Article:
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  • From Dog Bridegroom to Wolf Girl: Contemporary Japanese Fairy-Tale Adaptations in Conversation with the West by Mayako Murai
  • Rose Williamson (bio)
From Dog Bridegroom to Wolf Girl: Contemporary Japanese Fairy-Tale Adaptations in Conversation with the West. By Mayako Murai. Detroit: Wayne State University Press, 2015. 178pp.

Mayako Murai’s From Dog Bridegroom to Wolf Girl is an engaging academic text that, like many of the works Murai discusses, straddles cross-cultural boundaries by integrating Western and Japanese fairy-tale theory, analysis, and stories. Indeed, a lucid thread runs through the first half of Murai’s analysis, which explores the prominence of multilingualism in these texts as a result of their European beginnings, Japanese adaptations, and global reception, not to mention a range of intratextual language choices by the analyzed authors themselves. Murai takes an “antiessentialist approach, informed particularly by Euro-American post-structuralist feminist literary criticism,” which crosses boundaries by applying critical theory that comes predominantly from one part of the globe to texts and visual works emerging primarily in another (142). She takes the stance that these modern Japanese interpretations of fairy tales are distinctly feminist, despite the fact that, as she states in the first chapter, “contemporary Japanese female writers and authors rarely describe their works in terms of feminism even though the experience and expression specific to women have often been one of the chief concerns of their works” (35). [End Page 426]

Chapter 1 serves as a map of the history of the Western fairy-tale corpus in Japan. For those who work principally on Western fairy tales or are generally new to the cross-cultural approach, this chapter is an excellent introduction to how the European corpus, primarily from the Grimms and Charles Perrault, found its way into Japanese literature. Murai sheds light on the time-line of Japanese translations and adaptations of European fairy tales and discusses the reception of these in a variety of time periods as the tales moved fluidly between both adult and child readership. The broad scope of how Japanese folklorists and scholars interpreted fairy tales offers an important intermingling of cultures that may seem disparate but indeed has powerful effects. Murai’s history of the tales leads to the Gurimu būmu, or “Grimm Boom,” at the end of the twentieth century, which represented a dramatic production of and interest in Japanese material based on or adapted from fairy tales and intended for adult audiences.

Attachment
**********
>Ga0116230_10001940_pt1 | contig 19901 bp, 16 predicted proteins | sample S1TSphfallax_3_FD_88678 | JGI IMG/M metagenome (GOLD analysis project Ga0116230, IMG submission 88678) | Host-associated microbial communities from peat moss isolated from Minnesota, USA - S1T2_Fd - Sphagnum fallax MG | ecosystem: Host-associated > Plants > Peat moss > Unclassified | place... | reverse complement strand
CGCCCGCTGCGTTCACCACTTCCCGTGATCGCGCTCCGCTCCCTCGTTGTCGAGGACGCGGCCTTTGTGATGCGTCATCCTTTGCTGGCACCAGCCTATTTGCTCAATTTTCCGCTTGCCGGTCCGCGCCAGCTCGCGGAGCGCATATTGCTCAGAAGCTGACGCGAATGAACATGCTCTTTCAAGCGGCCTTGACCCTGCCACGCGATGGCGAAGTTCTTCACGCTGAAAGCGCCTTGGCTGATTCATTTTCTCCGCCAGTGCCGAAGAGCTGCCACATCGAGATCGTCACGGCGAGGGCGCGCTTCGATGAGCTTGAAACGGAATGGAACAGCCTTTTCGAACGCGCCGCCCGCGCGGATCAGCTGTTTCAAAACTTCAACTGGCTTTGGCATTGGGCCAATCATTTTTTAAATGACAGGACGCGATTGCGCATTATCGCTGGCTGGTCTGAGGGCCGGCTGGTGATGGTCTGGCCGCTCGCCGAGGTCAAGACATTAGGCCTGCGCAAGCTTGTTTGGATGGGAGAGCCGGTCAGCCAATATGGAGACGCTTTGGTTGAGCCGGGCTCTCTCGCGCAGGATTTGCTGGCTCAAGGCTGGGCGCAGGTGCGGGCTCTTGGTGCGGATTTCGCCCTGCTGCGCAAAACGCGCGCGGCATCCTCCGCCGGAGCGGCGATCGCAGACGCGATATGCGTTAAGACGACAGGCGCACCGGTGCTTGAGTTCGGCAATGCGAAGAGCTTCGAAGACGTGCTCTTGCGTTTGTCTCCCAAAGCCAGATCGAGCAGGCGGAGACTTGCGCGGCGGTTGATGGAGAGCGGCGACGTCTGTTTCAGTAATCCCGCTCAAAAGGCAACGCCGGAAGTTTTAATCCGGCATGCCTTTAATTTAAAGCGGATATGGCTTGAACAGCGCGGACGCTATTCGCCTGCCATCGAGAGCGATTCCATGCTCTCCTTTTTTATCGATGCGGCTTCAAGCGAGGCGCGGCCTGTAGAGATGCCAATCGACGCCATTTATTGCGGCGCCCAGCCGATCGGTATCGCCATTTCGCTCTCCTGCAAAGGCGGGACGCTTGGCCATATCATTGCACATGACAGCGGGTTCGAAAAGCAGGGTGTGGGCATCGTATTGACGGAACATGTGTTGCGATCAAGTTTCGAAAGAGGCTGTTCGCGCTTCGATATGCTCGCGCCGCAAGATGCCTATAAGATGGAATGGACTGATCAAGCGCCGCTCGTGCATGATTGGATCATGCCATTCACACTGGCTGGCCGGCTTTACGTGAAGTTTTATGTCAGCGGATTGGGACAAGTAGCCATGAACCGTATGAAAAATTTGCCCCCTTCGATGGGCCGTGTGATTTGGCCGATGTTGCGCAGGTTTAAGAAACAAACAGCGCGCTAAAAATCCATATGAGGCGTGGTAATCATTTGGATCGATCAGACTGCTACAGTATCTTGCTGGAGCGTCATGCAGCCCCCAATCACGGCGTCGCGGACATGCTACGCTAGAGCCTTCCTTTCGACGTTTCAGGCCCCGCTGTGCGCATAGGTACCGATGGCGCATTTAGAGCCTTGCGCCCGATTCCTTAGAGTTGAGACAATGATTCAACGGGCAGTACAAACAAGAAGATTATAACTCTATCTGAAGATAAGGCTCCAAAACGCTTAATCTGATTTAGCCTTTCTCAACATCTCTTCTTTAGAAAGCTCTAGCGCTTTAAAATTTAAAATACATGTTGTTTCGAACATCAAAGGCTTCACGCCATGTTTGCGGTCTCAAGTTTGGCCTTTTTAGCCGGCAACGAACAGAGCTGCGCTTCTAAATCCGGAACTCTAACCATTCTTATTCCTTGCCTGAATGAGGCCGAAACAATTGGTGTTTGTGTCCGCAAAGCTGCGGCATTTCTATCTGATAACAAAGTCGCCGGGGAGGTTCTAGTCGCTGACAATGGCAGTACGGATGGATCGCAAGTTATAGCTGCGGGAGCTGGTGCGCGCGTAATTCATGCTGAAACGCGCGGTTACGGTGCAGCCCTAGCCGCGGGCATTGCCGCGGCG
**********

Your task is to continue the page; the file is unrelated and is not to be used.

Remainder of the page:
Beginning her author-specific analysis with Chapter 2, Murai explores the works of the cross-cultural and multilingual author Tawada Yōko, specifically the novella “The Bridegroom Was a Dog” (2003). It seems that Murai is aware of the unfamiliarity an intercultural and interdisciplinary audience might have with the text, despite its translation into English. Thus, as in the following chapter, Murai necessarily includes a large amount of summary. Nevertheless, she is able to make interesting comparisons between Japanese and European animal bride and bridegroom tales and to integrate analysis into the summary. Primarily building on the work of the Japanese folklorist Ozawa Toshio in this chapter, Murai is able to distinguish the cultural divisions between nature and man as they are depicted in animal bride and bridegroom tales. Western tales, she argues, separate the two by having animal transformations—the beast becomes a man and perhaps was one all along. In Japanese tales the bride or bridegroom may take a human form but is ultimately the animal.

Chapter 3 discusses another Japanese author, Ogawa Yōko, with a focus on her tales that reimagine “Bluebeard” and use the “forbidden chamber” or “forbidden door” motif. However, the emphasis of the book’s title, referencing conversations with the West, and the title of the chapter itself, which includes the phrase “Bloody Chamber,” means that this chapter could have benefited from further comparison with Angela Carter’s “Bluebeard” tale, “The Bloody Chamber,” and Ogawa’s Hotel Iris (Hoteru airisu, 1996). The reference to Carter’s setting and the liminal topography of the Breton island that is echoed in Ogawa’s work perhaps should not have been relegated to an endnote and could have been used to open a dialogue about how Carter...


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pp. 426-428
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